Schneider, Cynthia P. (U.S. Ambassador to the Netherlands 1998 to 2001). 2000. Art, Culture, and Diplomacy: Three Links on the Chain of Greater Understanding. Educating in Paradise Symposium, Florence, Italy Palazzo Vecchio Salone dei Cinquecento, October 5th, 2000. here

Sardar, Ziauddin. 2004. Cover Story: Can Islam Change? New Statesman. September 13, 2004 here (with tip of the hat to Arts and Letters Daily here)

Permanent exhibit at the LA County Museum on Islamic art here

Quotes of interest:

Pachios (on the importance of Public Diplomacy, as above)

“Americans have become painfully aware of the lack of understanding—indeed, misunderstanding—between our world and the Arab world; between our world and much of the Islamic world.”

Senator William Fulbright (in Schneider, as above):

“The vital mortar to seal the bricks of world order is education across international borders, not with the expectation that the knowledge would make us love each other, but in the hope that it would encourage empathy between nations, and foster the emergence of leaders whose sense of other nations and cultures would enable them to share specific policies based on tolerance and rational restraint.”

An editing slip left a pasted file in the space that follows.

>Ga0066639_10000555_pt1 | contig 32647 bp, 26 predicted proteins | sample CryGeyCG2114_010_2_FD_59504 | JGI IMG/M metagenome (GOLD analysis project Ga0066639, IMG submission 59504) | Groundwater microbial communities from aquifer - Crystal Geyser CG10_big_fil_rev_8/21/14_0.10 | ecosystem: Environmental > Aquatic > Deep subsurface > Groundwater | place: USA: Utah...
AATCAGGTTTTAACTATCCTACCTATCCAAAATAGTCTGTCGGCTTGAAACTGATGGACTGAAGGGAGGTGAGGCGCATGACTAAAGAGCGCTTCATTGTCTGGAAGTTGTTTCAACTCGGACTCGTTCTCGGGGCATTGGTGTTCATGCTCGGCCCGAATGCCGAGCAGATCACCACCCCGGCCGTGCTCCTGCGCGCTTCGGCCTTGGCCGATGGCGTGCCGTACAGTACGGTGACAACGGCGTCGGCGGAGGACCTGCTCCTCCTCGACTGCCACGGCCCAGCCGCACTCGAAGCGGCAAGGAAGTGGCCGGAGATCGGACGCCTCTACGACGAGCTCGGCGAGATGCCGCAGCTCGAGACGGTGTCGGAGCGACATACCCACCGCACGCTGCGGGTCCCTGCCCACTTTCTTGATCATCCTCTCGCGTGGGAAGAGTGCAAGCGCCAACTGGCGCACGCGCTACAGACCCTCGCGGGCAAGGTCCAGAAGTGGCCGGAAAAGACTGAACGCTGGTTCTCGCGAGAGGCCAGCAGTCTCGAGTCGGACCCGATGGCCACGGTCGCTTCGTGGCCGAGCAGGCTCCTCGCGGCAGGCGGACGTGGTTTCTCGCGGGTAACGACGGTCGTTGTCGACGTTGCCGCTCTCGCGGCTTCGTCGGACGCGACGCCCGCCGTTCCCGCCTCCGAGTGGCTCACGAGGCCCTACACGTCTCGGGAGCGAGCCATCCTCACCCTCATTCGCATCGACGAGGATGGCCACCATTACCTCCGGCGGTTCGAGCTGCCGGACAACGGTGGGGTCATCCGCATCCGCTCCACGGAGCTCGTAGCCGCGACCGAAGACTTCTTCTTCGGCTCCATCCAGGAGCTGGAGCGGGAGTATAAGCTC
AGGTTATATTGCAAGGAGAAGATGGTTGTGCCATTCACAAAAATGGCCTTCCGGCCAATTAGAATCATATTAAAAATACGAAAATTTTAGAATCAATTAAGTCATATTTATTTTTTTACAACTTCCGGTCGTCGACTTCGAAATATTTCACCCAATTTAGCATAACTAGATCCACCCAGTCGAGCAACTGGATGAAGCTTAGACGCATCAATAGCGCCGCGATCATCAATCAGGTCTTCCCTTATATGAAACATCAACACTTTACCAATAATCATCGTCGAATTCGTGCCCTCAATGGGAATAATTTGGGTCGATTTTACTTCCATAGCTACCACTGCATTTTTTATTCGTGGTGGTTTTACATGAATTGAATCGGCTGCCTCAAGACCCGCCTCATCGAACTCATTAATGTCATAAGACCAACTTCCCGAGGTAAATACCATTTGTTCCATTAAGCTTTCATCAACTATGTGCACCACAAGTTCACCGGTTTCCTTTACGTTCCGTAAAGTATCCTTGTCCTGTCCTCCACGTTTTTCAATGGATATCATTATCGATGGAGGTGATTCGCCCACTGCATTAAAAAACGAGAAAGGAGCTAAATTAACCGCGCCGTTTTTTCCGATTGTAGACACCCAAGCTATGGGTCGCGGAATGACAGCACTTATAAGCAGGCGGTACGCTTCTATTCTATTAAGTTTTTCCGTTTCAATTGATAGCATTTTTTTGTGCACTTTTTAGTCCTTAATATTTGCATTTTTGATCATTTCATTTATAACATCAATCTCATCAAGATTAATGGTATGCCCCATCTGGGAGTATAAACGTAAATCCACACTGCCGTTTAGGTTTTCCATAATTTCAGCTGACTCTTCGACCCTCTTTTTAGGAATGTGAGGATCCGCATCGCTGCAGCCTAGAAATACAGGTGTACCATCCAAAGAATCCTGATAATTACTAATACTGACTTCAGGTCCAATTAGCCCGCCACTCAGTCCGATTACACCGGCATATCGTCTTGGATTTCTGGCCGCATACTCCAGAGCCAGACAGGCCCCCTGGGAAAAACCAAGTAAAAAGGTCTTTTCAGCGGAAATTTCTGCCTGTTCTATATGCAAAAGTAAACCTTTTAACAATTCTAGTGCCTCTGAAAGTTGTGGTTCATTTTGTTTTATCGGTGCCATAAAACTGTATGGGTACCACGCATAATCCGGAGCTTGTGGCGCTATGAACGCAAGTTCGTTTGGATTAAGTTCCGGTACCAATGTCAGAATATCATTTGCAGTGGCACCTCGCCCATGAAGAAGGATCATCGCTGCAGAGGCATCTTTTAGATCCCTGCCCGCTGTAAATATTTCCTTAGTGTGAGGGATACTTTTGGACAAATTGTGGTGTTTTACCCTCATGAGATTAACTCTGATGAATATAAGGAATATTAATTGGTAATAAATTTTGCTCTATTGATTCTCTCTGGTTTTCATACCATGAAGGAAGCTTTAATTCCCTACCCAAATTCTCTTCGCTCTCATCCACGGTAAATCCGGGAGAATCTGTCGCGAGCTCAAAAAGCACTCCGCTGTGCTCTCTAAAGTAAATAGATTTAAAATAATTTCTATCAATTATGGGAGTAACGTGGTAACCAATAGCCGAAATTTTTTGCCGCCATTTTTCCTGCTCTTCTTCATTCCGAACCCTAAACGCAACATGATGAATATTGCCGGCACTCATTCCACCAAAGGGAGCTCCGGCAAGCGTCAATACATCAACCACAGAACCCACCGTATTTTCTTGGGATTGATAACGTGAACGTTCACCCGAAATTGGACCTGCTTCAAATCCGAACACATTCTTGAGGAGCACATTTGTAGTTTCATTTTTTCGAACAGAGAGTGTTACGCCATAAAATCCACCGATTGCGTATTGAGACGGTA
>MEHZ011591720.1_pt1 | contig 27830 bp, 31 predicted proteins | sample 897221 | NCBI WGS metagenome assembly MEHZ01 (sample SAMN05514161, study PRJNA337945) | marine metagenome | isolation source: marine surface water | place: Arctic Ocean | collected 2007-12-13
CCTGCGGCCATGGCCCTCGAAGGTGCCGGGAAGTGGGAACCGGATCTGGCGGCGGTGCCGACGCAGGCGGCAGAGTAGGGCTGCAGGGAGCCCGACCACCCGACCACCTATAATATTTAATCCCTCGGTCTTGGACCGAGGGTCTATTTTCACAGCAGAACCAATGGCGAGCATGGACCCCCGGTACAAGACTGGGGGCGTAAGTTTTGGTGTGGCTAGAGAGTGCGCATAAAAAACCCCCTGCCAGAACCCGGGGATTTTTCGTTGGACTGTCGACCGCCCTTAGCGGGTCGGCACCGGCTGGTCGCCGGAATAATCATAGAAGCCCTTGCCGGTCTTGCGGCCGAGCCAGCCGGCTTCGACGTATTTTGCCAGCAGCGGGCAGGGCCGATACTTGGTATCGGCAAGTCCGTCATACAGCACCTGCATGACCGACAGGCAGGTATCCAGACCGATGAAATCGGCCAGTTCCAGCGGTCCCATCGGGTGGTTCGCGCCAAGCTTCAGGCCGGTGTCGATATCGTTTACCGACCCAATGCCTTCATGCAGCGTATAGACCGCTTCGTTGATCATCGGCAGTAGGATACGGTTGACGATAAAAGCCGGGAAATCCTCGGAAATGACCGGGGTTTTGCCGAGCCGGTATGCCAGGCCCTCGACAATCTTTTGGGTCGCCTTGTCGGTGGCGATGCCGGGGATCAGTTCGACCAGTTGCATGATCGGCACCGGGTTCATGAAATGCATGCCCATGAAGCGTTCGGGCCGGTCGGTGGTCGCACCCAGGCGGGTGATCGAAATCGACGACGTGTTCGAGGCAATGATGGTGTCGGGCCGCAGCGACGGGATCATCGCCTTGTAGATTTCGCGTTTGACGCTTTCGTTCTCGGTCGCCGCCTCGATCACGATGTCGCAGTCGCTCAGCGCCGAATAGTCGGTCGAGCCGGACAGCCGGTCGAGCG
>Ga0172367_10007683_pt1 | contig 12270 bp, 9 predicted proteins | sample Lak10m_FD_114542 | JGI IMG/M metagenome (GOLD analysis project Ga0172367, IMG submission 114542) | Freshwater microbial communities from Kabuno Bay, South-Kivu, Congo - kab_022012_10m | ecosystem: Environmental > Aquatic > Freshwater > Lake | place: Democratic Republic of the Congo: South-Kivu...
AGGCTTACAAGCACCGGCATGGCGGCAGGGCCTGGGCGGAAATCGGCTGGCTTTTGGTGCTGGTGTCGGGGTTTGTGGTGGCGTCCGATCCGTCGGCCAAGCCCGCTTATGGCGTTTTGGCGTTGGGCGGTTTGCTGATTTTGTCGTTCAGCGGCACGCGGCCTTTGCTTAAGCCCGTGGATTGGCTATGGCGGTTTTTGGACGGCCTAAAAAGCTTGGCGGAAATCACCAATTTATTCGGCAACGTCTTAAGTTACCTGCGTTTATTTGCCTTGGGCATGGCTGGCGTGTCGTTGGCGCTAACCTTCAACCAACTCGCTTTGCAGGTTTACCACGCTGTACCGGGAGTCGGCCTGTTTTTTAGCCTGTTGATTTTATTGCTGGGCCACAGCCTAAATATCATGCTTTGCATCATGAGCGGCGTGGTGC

3 thoughts on “Museology, the hard way

  1. Lee

    “Moderate Islam” is a fiction of the West’s so called intellectuals, who are pale creatures so full of themselves they are actually empty and barren.

  2. amoeda

    Ralph Appelbaum has said (and I paraphrase) that museums are where take our visitors and our children to show them the best of what our culture has to offer. As an exhibit designer, I like this comment because it speaks to the way museums can be at once enlightening and patronizing. Since 9/11, we’ve heard a lot of commentary about how a hate-filled terrorist minority have hijacked a noble and beautiful faith. While I believe this is true, it would make a patronizing premise for an exhibit and I doubt it would play well with Islamists. A bridge-building exhibit about Islam would have to go beyond mosaics, mathematics and architecture and bring people inside a world that includes tendencies that Westerners like me regard as hierarchical, anti-enlightenment and anti-democratic. It might not have to be reverent about that world, but it would have to dialogue with it. In doing so, it might say something important and inviting about “moderation” in an Islamic context.

  3. Grant

    Lee, if you are right, we are really in trouble. Thanks, Grant

    Amoeda, Very well said. No one wants another patronizing museum exhibit. That truly is the old order of museology. But I believe unless we show the Islamic world that we respect their accomplishments they will be loathe to make a transition to the thing we find “hierarchical, anti-enlightenment, and anti-democratic” (to use your phrase, with which I wholeheartedly agree). In the language of the Austin Powers movies we have to “throw them a bone.” Thanks for a great and thoughtful post, Grant